Codeine; Guaifenesin: (Major) Concomitant use of oxymorphone with other CNS depressants may produce additive CNS depressant effects. Respiratory depression, hypotension, profound sedation, or coma may result from combination therapy. Prior to concurrent use of oxymorphone in patients taking a CNS depressant, assess the level of tolerance to CNS depression that has developed, the duration of use, and the patient's overall response to treatment. Consider the patient's use of alcohol or illicit drugs. Oxymorphone should be used in reduced dosages if used concurrently with a CNS depressant; initiate oxymorphone at one-third to one-half the usual dosage in patients that are concurrently receiving another CNS depressant. Also consider a using a lower dose of the CNS depressant. Slowly titrate the dose as necessary for adequate pain relief and monitor for sedation or respiratory depression.
    Codeine; Phenylephrine; Promethazine: (Major) Concomitant use of oxymorphone with other CNS depressants may produce additive CNS depressant effects. Respiratory depression, hypotension, profound sedation, or coma may result from combination therapy. Prior to concurrent use of oxymorphone in patients taking a CNS depressant, assess the level of tolerance to CNS depression that has developed, the duration of use, and the patient's overall response to treatment. Consider the patient's use of alcohol or illicit drugs. Oxymorphone should be used in reduced dosages if used concurrently with a CNS depressant; initiate oxymorphone at one-third to one-half the usual dosage in patients that are concurrently receiving another CNS depressant. Also consider a using a lower dose of the CNS depressant. Slowly titrate the dose as necessary for adequate pain relief and monitor for sedation or respiratory depression.
    Codeine; Promethazine: (Major) Concomitant use of oxymorphone with other CNS depressants may produce additive CNS depressant effects. Respiratory depression, hypotension, profound sedation, or coma may result from combination therapy. Prior to concurrent use of oxymorphone in patients taking a CNS depressant, assess the level of tolerance to CNS depression that has developed, the duration of use, and the patient's overall response to treatment. Consider the patient's use of alcohol or illicit drugs. Oxymorphone should be used in reduced dosages if used concurrently with a CNS depressant; initiate oxymorphone at one-third to one-half the usual dosage in patients that are concurrently receiving another CNS depressant. Also consider a using a lower dose of the CNS depressant. Slowly titrate the dose as necessary for adequate pain relief and monitor for sedation or respiratory depression.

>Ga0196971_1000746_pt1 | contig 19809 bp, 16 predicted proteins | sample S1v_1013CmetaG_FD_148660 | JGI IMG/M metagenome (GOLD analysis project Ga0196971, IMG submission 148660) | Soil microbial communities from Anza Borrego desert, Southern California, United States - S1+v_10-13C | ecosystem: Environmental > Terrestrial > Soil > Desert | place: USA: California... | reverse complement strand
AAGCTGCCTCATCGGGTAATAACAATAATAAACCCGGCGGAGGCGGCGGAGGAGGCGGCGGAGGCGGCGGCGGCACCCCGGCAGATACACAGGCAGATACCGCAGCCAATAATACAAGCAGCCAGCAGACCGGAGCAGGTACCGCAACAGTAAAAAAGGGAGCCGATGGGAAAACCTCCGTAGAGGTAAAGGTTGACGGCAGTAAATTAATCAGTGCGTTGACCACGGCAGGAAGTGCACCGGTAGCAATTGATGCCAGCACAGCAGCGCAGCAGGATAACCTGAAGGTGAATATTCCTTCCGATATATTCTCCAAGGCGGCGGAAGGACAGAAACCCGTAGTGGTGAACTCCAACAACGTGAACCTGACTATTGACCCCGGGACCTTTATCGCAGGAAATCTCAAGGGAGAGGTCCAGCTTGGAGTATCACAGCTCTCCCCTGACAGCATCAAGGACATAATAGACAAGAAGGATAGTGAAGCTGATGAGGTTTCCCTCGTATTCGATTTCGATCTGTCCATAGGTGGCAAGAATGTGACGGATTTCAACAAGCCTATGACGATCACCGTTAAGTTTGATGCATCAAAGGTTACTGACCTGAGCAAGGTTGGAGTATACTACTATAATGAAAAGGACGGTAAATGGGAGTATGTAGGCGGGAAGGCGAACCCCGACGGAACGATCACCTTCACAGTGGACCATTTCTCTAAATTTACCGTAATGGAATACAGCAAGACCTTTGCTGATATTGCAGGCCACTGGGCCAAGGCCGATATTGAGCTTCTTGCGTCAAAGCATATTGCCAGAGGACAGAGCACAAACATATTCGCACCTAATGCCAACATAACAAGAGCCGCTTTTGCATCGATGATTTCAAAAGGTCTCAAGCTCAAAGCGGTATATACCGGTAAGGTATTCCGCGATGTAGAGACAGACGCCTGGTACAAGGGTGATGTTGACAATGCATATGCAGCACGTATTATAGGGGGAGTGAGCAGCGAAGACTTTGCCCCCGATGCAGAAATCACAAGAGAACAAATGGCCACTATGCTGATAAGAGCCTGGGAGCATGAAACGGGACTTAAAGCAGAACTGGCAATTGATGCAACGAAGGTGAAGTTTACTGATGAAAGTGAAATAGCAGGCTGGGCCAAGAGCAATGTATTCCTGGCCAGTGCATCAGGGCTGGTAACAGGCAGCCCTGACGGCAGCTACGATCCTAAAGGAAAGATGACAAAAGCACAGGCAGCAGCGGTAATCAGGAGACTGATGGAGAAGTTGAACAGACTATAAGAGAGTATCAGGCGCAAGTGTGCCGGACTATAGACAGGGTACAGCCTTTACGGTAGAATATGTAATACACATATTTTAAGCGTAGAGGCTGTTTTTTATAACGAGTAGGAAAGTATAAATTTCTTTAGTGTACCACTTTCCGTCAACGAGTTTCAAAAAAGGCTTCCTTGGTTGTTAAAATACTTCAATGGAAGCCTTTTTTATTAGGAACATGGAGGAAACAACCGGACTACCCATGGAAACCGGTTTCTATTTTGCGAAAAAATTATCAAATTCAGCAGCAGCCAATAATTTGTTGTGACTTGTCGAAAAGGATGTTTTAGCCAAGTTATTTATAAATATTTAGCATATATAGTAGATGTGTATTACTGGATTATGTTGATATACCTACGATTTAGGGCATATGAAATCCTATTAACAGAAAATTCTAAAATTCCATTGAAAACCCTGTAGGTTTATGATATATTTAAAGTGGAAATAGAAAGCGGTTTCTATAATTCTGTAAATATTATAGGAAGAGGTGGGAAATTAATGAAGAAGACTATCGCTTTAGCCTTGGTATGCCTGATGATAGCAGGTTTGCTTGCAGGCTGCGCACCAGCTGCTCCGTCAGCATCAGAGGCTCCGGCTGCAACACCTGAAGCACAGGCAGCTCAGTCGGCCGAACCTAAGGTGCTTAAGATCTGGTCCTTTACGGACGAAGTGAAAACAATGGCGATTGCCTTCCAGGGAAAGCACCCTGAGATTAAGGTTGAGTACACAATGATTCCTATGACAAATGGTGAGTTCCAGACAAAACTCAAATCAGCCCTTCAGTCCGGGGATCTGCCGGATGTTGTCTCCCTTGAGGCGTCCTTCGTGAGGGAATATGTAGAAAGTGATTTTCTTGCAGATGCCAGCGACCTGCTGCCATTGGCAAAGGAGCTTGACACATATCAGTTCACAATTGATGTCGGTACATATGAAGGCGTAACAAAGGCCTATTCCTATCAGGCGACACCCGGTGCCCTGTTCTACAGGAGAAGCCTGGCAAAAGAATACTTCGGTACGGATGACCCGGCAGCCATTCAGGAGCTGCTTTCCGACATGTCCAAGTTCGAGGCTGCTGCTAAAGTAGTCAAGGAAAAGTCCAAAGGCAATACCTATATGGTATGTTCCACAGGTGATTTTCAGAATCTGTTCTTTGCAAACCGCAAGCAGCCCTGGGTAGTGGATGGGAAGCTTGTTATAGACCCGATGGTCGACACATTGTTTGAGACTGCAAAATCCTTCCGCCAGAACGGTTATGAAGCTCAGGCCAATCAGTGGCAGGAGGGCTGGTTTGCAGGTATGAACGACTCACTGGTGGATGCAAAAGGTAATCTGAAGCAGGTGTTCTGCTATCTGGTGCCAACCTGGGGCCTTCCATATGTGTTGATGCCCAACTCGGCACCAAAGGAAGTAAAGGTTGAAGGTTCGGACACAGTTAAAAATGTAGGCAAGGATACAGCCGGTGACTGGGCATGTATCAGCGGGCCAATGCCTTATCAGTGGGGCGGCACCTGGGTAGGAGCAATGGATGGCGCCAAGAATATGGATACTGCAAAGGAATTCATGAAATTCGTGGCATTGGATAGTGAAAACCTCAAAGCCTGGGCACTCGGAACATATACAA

COMT inhibitors: (Moderate) Concomitant use of opiate agonists with other central nervous system (CNS) depressants such as COMT inhibitors can potentiate the effects of the opiate and may lead to additive CNS or respiratory depression, profound sedation, or coma. Prior to concurrent use of an opiate in patients taking a CNS depressant, assess the level of tolerance to CNS depression that has developed, the duration of use, and the patient's overall response to treatment. Consider the patient's use of alcohol or illicit drugs. If these agents are used together, a reduced dosage of the opiate and/or the CNS depressant is recommended. Carefully monitor the patient for hypotension, CNS depression, and respiratory depression. Carbon dioxide retention from opioid-induced respiratory depression can exacerbate the sedating effects of opioids.
    Crofelemer: (Moderate) Pharmacodynamic interactions between crofelemer and opiate agonists are theoretically possible. Crofelemer does not affect GI motility mechanisms, but does have antidiarrheal effects. Patients taking medications that decrease GI motility, such as opiate agonists, may be at greater risk for serious complications from crofelemer, such as constipation with chronic use. Use caution and monitor GI symptoms during coadministration.
    Cyclizine: (Moderate) Concomitant use of oxymorphone with other CNS depressants may produce additive CNS depressant effects. Hypotension, profound sedation, coma, respiratory depression, or death may occur; examples of other CNS depressants include sedating H1-blockers. Prior to concurrent use of oxymorphone in patients taking a CNS depressant, assess the level of tolerance to CNS depression that has developed, the duration of use, and the patient's overall response to treatment. Consider the patient's use of alcohol or illicit drugs. If a CNS depressant is used concurrently with oxymorphone, a reduced dosage of oxymorphone (1/3 to 1/2 of the usual dose) and/or the CNS depressant is recommended. If the extended-release oxymorphone tablets are used concurrently with a CNS depressant, it is recommended to use an initial dosage of 5 mg PO every 12 hours. Monitor for sedation or respiratory depression.